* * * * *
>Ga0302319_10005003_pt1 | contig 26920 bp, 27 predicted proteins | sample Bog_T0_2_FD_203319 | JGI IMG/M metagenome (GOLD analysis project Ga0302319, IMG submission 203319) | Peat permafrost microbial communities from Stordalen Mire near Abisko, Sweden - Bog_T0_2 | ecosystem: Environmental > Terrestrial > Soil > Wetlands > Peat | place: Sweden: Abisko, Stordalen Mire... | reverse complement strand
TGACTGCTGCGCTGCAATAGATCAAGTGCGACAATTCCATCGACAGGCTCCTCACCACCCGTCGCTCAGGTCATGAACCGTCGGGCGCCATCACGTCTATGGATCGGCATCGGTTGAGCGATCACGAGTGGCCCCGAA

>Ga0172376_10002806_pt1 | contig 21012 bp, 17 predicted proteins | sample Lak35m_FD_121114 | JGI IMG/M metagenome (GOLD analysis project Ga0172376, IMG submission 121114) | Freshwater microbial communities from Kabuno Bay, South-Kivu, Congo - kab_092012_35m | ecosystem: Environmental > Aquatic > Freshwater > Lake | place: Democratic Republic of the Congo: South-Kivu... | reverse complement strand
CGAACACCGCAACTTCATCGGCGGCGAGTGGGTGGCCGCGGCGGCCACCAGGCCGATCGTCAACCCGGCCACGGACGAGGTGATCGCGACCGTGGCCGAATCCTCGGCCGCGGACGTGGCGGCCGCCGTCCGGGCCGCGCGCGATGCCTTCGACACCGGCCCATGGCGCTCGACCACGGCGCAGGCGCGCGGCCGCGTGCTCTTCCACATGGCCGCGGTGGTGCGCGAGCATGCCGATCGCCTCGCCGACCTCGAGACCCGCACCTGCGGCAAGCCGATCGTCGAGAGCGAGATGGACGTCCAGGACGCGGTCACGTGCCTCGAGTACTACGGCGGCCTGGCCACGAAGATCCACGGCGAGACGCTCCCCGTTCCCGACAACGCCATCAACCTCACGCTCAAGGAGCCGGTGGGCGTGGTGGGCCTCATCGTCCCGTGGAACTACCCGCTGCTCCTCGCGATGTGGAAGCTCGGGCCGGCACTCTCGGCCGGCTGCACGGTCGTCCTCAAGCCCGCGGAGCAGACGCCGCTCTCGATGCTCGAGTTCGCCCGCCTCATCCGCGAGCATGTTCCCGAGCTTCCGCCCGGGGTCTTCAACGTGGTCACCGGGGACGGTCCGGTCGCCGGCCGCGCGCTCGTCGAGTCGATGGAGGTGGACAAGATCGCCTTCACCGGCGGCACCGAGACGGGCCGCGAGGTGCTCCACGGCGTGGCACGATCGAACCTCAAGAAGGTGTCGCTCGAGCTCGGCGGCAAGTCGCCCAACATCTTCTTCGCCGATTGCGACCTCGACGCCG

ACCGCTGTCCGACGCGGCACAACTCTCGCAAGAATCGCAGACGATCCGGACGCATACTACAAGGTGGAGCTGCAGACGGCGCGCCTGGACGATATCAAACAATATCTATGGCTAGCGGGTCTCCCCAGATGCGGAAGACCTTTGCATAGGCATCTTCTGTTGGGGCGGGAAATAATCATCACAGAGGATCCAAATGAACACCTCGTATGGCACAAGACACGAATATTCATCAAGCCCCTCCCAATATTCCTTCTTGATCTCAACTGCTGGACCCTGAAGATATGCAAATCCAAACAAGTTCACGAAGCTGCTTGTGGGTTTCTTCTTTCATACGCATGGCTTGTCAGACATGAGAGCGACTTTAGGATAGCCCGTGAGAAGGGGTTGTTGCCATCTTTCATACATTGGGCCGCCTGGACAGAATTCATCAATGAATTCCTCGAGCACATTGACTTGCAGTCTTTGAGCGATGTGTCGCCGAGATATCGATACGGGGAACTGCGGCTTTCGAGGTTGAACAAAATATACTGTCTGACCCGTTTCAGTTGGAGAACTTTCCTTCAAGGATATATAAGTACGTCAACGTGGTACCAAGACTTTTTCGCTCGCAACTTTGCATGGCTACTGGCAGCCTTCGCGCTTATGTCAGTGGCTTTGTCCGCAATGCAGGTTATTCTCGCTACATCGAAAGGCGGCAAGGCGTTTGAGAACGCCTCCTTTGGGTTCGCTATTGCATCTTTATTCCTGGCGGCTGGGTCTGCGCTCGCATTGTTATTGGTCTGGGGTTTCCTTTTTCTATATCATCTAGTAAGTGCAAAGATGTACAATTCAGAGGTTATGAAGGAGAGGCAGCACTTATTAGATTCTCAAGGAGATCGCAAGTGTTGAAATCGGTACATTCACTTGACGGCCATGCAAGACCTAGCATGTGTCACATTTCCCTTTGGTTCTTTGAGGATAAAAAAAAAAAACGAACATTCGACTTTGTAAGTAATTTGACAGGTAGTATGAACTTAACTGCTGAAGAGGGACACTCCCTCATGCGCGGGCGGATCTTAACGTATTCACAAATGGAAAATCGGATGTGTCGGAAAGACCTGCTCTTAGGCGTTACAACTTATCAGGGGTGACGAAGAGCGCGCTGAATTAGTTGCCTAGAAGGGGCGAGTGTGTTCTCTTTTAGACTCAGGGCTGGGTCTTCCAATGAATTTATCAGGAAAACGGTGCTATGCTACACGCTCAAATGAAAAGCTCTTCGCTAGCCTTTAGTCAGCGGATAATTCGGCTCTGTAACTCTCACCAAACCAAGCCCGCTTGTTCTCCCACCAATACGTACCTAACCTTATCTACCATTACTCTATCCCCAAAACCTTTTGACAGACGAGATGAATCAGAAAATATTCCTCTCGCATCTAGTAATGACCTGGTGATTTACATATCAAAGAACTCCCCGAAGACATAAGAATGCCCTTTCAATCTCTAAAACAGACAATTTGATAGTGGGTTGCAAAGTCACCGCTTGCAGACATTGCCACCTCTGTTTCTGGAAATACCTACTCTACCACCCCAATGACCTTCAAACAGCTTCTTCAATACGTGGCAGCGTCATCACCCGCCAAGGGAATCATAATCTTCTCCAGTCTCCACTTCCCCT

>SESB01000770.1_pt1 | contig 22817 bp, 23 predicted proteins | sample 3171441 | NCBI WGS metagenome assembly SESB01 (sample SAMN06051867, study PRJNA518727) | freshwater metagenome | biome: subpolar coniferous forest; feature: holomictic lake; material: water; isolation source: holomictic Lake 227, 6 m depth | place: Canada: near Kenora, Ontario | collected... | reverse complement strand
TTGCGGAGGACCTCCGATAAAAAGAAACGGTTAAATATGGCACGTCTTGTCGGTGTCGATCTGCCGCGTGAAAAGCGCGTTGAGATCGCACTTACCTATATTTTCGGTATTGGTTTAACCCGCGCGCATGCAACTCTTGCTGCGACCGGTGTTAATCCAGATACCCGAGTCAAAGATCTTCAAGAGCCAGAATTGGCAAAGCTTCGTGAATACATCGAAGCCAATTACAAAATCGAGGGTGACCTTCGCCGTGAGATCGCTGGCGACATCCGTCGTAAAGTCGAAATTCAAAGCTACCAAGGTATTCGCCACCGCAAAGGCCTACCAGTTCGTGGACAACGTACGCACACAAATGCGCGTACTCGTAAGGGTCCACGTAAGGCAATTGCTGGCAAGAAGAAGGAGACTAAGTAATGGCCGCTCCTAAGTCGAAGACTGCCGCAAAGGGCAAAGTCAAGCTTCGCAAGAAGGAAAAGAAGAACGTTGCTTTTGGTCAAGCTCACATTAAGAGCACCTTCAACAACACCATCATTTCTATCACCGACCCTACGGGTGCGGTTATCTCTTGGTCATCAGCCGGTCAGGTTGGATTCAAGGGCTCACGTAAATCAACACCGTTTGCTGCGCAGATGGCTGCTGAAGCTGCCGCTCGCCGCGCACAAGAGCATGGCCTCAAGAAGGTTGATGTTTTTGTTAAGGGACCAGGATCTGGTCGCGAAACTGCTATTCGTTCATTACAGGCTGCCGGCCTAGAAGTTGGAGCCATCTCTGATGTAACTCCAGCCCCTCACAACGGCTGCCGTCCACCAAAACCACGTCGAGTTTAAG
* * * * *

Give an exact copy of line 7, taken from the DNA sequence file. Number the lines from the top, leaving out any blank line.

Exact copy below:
TTGCGGAGGACCTCCGATAAAAAGAAACGGTTAAATATGGCACGTCTTGTCGGTGTCGATCTGCCGCGTGAAAAGCGCGTTGAGATCGCACTTACCTATATTTTCGGTATTGGTTTAACCCGCGCGCATGCAACTCTTGCTGCGACCGGTGTTAATCCAGATACCCGAGTCAAAGATCTTCAAGAGCCAGAATTGGCAAAGCTTCGTGAATACATCGAAGCCAATTACAAAATCGAGGGTGACCTTCGCCGTGAGATCGCTGGCGACATCCGTCGTAAAGTCGAAATTCAAAGCTACCAAGGTATTCGCCACCGCAAAGGCCTACCAGTTCGTGGACAACGTACGCACACAAATGCGCGTACTCGTAAGGGTCCACGTAAGGCAATTGCTGGCAAGAAGAAGGAGACTAAGTAATGGCCGCTCCTAAGTCGAAGACTGCCGCAAAGGGCAAAGTCAAGCTTCGCAAGAAGGAAAAGAAGAACGTTGCTTTTGGTCAAGCTCACATTAAGAGCACCTTCAACAACACCATCATTTCTATCACCGACCCTACGGGTGCGGTTATCTCTTGGTCATCAGCCGGTCAGGTTGGATTCAAGGGCTCACGTAAATCAACACCGTTTGCTGCGCAGATGGCTGCTGAAGCTGCCGCTCGCCGCGCACAAGAGCATGGCCTCAAGAAGGTTGATGTTTTTGTTAAGGGACCAGGATCTGGTCGCGAAACTGCTATTCGTTCATTACAGGCTGCCGGCCTAGAAGTTGGAGCCATCTCTGATGTAACTCCAGCCCCTCACAACGGCTGCCGTCCACCAAAACCACGTCGAGTTTAAG